Endocrine Abstracts (2016) 40 P13 | DOI: 10.1530/endoabs.40.P13

Multiple endocrine neoplasia type 1 - retrospective analysis of five families

Mara Ventura, Miguel Melo, Leonor Gomes, Joana Saraiva, Luísa Barros, Dírcea Rodrigues, Daniela Guelho, Luís Cardoso, Nuno Vicente, Diana Martins, Diana Oliveira, Adriana Lages & Francisco Carrilho

University and Hospital Center of Coimbra, Coimbra, Portugal.

Introduction: Multiple endocrine neoplasia type 1 (MEN 1) is a rare syndrome with autosomal dominant inheritance. It mainly involves the parathyroid glands (90%), the pancreas (60%) and the pituitary (40%). More than 300 different MEN1 germline mutations were already described.

Objective: To characterize families with MEN1 followed at the Department of Endocrinology of the University and Hospital Center of Coimbra, Portugal, from 1990 until 2015.

Methods: Data collection from clinical records of patients admitted to the Department of Endocrinology with a confirmed diagnosis of MEN1.

Results: A total of 14 patients with MEN1 mutation were identified, grouped into five families. Of the patients studied, 50% were women, with a mean age at diagnosis of 35.4±14.3 years. Patients were followed for 11.1±8.8 years after diagnosis and the survival rate was 93%. On average, each patient had 2.7±1.4 tumors. Primary hyperparathyroidism was present in 64% of patients and was the first manifestation in 43%. On the other hand, 43% of patients had pituitary adenoma and this was the initial manifestation in 22% of the cases. Neuroendocrine tumors of the pancreas were found in 43% of the cases (83% nonfunctioning) and were the first manifestation in 7% of the patients. Adenomas of the adrenal glands were found in 50% of the patients, and were the first manifestation in 7% of the cases. Five different mutations were found: c.1546delC, c.1357C> T, 735del14, c.1A> T and c.637delG. The most frequently comorbidities observed were urolithiasis (43%), osteoporosis/osteopenia (36%) and hypertension (21%). Half of the patients studied had evidence of pulmonary nodules and in 43% of these the diagnosis of bronchial carcinoid was confirmed. Metastatic disease occurred in 14% of patients.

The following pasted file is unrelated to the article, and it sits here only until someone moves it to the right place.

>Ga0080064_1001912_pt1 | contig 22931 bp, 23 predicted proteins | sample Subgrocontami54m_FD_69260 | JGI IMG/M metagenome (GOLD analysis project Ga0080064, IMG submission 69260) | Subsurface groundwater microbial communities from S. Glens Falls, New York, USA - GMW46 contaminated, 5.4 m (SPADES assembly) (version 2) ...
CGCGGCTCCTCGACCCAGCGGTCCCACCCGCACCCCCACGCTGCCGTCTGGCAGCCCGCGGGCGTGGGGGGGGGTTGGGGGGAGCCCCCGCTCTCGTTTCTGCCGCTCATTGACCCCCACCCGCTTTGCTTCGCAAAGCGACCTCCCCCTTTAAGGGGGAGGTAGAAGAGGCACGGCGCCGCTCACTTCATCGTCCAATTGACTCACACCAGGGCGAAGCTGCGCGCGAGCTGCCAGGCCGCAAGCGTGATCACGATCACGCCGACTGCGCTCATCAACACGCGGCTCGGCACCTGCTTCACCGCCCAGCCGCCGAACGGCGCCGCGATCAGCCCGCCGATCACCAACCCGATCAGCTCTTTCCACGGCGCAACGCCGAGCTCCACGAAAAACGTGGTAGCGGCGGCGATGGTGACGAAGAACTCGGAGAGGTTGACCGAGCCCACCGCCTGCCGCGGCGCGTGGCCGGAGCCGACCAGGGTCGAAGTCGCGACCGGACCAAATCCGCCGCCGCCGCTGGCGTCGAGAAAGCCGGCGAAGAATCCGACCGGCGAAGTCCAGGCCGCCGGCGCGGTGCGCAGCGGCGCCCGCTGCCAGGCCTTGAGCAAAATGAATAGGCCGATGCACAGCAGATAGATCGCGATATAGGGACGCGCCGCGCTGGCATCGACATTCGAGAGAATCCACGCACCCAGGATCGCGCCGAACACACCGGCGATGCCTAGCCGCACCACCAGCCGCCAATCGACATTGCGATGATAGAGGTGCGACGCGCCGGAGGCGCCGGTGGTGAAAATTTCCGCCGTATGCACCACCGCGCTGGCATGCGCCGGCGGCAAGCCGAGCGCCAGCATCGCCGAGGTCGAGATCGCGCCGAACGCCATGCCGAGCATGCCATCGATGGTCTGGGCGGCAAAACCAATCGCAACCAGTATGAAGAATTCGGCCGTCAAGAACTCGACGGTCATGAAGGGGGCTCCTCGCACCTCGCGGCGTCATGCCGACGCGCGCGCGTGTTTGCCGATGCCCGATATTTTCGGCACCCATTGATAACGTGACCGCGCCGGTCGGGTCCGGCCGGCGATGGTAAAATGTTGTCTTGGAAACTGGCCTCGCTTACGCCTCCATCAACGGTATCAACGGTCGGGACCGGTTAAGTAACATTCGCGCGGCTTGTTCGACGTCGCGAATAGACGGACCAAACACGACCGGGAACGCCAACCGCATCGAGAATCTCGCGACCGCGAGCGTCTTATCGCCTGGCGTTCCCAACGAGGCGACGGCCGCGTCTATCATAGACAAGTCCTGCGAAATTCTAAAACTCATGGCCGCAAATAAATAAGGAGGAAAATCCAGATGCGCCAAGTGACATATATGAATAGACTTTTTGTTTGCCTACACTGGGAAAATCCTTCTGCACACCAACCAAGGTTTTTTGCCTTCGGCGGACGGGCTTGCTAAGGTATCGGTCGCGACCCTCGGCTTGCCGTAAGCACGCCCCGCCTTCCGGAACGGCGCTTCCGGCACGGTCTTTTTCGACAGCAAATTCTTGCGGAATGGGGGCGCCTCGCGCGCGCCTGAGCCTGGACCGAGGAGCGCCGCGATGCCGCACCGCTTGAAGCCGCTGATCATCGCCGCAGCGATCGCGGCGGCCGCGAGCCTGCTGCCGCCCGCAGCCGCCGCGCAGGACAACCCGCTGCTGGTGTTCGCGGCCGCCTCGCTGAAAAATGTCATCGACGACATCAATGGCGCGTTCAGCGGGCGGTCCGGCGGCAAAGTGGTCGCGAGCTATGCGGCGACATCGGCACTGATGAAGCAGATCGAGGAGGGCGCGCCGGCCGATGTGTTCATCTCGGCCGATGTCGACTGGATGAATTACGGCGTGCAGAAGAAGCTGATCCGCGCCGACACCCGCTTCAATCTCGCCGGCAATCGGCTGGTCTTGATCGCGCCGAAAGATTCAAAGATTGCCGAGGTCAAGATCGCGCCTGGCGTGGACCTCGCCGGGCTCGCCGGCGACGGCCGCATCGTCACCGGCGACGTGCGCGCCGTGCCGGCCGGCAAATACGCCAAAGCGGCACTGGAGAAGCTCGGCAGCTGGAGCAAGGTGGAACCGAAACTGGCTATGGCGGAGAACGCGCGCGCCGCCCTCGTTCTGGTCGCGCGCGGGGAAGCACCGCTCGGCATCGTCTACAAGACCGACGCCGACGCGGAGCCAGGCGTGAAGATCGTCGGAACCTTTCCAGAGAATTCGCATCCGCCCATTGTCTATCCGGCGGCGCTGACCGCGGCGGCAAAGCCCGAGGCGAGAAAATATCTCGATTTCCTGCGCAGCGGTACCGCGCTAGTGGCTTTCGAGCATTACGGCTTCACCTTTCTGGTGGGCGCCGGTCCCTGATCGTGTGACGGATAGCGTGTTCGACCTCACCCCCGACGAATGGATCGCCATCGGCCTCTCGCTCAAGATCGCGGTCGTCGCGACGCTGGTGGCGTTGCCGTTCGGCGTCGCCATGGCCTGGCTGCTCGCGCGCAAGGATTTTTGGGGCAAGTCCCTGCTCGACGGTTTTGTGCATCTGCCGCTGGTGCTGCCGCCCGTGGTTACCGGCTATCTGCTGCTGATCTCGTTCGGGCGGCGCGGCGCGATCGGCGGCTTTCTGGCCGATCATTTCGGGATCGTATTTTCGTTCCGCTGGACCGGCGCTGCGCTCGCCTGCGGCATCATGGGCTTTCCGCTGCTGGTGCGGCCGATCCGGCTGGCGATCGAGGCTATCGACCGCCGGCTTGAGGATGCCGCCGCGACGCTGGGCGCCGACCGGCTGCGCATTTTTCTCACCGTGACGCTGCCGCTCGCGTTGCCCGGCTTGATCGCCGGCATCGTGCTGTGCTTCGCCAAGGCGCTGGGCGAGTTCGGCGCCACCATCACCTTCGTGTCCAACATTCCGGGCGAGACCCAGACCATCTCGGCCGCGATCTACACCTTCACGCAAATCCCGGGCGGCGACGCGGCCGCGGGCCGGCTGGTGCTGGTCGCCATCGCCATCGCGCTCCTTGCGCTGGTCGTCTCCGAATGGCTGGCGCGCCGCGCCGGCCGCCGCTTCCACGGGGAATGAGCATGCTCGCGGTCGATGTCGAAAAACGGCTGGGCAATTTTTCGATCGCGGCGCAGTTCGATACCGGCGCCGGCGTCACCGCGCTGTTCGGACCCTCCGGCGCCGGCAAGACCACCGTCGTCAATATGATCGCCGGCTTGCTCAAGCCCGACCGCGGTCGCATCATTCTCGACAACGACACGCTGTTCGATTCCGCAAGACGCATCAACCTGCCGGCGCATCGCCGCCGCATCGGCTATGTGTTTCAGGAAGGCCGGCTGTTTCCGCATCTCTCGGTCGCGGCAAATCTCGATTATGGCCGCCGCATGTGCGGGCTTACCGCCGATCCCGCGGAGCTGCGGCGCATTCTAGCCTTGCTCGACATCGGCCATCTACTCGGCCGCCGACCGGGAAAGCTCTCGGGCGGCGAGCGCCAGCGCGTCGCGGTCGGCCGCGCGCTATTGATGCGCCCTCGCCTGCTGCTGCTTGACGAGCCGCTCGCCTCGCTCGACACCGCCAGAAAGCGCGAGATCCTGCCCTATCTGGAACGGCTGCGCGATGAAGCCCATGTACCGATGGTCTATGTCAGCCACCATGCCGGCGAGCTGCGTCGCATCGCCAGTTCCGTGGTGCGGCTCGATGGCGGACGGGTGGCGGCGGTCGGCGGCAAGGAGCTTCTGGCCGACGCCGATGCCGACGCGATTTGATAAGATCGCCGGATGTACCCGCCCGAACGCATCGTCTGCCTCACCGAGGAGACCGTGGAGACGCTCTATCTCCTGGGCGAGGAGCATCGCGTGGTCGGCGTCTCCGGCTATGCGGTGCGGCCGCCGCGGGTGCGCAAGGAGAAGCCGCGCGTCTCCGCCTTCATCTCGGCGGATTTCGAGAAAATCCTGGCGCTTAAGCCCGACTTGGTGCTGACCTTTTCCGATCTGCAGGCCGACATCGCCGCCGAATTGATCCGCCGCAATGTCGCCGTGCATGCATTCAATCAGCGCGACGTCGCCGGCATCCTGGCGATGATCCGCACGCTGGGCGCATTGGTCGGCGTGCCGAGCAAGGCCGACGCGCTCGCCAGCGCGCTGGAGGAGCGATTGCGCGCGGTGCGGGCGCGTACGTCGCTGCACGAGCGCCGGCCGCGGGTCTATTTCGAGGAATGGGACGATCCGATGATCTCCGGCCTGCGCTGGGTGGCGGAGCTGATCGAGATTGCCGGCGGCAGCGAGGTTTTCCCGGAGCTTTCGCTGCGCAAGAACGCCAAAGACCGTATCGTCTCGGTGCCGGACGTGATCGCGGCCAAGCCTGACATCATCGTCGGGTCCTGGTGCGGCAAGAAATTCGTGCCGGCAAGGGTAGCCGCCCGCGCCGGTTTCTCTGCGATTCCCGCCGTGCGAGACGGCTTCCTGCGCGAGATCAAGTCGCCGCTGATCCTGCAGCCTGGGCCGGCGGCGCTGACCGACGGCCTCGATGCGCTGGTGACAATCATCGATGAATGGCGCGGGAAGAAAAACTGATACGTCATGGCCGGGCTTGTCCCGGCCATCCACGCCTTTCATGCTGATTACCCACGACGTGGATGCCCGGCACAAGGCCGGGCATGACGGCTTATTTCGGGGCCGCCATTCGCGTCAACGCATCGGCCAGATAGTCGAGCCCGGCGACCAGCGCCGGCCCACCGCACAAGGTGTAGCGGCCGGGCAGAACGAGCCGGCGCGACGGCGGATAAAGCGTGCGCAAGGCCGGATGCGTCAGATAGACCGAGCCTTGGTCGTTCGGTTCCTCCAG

Conclusions: MEN1 is a rare entity in which an insightful clinical suspicion is essential to enable timely diagnosis of the syndrome and of its various components, since the prognosis improves with early detection of its characteristic neoplasias.